Yeah! Because you expect it to end sooner, but it goes through this added section, only about twenty seconds long, but it’s so good.
I’m so glad you like that bit! Because I thought that was the best thing I ever recorded.
It got me thinking a lot about your approach to recording on the album generally, because it sounds like the work of a really tight band. If you’re doing all that yourself, there must be a lot of thought and construction going into it, and yet it sounds like a spontaneous performance. How do you recreate that feeling of playing with a band but in a solo context?
I always wanted to do a band, so the solo thing came after moving to London and not finding people after a year of being there. I’m not necessarily good socially, so I just thought ‘I’m gonna have to do this myself’. To answer your question more specifically, I use a metronome. So as long as I play to that then I’m okay. But you need to suspend your disbelief when you’re listening to something like that. Especially if it’s a bedroom creation. I know ‘bedroom pop’ is thrown around a lot but I think if I’m talking from the school of Emitt Rhodes, who we both like, it’s almost like a magic trick, where it sounds like a band but it’s not. It’s like an illusion. So I always had that in mind when recording. I mean, I’m a really bad drummer, as far as drummers go. I could probably do a few fills on a drum kit, but with the help of a metronome I can be the best drummer in the world if I’ve got a day of takes [laughs].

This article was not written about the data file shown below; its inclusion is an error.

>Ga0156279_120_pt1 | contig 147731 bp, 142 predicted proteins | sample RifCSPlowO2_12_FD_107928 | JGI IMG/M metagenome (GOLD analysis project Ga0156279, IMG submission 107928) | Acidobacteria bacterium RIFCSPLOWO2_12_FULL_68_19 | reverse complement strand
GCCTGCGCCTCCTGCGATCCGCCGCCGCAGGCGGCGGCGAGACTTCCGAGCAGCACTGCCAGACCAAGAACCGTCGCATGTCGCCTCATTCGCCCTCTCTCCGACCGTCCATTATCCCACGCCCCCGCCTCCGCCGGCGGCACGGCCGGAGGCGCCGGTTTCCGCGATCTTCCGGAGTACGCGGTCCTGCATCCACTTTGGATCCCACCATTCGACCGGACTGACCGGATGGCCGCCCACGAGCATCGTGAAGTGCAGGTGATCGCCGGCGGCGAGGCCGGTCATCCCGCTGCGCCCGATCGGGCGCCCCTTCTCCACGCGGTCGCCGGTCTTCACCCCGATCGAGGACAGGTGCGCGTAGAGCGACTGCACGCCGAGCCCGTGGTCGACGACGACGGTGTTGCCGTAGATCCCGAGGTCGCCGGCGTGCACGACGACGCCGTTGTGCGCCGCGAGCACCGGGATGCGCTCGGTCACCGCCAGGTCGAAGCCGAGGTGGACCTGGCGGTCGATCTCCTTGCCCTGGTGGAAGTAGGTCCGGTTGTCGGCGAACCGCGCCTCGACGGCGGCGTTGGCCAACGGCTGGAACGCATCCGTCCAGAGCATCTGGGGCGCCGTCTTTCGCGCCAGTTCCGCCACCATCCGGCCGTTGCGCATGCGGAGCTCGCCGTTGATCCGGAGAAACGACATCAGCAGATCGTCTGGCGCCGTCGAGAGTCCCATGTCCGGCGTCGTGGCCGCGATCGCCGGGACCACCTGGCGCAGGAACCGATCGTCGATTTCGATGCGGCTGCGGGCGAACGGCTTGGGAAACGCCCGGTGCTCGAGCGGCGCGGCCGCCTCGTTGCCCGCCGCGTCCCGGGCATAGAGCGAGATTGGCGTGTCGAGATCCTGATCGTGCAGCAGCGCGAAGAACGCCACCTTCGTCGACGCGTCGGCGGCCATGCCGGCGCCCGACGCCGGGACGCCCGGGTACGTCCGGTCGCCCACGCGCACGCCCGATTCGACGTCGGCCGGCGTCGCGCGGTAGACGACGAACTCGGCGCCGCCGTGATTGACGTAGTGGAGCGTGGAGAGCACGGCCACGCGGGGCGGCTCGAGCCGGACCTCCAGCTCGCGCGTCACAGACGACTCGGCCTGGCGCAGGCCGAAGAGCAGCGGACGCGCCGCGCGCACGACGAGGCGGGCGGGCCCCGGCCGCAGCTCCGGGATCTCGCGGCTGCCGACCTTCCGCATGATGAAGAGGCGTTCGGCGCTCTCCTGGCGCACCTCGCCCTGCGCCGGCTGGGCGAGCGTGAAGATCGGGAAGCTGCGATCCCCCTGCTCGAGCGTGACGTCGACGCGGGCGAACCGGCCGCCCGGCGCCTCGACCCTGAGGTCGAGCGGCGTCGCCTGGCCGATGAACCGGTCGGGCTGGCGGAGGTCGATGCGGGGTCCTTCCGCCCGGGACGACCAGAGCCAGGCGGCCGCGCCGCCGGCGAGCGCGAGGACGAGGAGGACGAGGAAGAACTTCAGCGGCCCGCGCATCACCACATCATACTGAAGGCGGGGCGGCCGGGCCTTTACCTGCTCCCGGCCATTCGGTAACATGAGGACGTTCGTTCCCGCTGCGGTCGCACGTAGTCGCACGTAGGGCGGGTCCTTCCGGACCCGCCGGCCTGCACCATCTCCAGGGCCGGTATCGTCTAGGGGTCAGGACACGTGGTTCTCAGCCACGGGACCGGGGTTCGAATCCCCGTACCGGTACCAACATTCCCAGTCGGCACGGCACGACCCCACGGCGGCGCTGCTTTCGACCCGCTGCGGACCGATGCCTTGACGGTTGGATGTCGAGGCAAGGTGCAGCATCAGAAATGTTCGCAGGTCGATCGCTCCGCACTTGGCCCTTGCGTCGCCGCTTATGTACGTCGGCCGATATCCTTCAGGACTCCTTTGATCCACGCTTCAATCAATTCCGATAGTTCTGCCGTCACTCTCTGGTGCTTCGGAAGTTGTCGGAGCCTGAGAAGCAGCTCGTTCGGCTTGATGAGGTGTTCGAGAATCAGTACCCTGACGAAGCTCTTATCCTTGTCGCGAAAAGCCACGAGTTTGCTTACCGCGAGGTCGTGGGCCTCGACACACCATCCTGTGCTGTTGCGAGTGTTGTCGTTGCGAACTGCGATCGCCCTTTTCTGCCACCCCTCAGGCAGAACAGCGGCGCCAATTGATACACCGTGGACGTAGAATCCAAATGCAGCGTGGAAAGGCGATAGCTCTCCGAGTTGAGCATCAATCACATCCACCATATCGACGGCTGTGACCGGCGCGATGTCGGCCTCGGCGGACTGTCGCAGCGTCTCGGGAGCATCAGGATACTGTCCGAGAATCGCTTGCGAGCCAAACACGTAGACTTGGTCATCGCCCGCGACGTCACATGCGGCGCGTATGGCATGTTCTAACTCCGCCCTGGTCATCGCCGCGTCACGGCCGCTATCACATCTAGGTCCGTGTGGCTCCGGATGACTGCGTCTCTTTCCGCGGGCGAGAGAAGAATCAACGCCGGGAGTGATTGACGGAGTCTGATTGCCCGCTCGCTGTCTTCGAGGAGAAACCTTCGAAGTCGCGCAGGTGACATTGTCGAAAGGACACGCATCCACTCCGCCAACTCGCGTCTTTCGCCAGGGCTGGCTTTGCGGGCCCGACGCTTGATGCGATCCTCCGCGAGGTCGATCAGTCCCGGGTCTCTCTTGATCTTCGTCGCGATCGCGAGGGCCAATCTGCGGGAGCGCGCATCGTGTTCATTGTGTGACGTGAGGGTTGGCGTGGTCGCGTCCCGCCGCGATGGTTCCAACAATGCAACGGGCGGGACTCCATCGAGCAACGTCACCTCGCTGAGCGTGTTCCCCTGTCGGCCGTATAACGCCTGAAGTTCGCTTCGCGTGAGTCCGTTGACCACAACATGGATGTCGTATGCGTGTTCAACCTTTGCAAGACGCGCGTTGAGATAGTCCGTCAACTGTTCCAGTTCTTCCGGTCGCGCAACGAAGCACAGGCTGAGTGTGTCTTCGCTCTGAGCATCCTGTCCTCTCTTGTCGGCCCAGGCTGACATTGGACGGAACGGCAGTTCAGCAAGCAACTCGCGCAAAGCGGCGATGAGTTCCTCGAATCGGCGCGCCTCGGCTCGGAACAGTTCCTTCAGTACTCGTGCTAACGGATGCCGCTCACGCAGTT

I feel like it’s something that nobody talks about with tape, like how do you stay in time? There’s no click built into the tape machine, so you have to record a metronome track, which takes up valuable space.
I think those limitations do give you a process, you know? I recently got Logic, and it is good, but it’s like ‘I can do anything’. So if you’re disorganised, it hasn’t really given you a structure to begin with.
The album Myrtle Soup is out now, Here’s John Myrtle EP came out in 2019, and some singles before that, all through Sad Club Records (which some friends of our are also on, in Rosehip Teahouse). What has that journey been like for you? From writing and recording the music to releasing it, and especially over the last year where you’ve been confined to the home. I guess lockdown hasn’t been such a bad thing for you?
It has and it hasn’t. In terms of recording over the last year, it’s nice to do things at your home and then go out into the world and do other things. So then you can allow yourself to subconsciously mull over what you’ve just done. But if you’re in it all the time, it’s pretty strenuous on your head. But I got through it I think.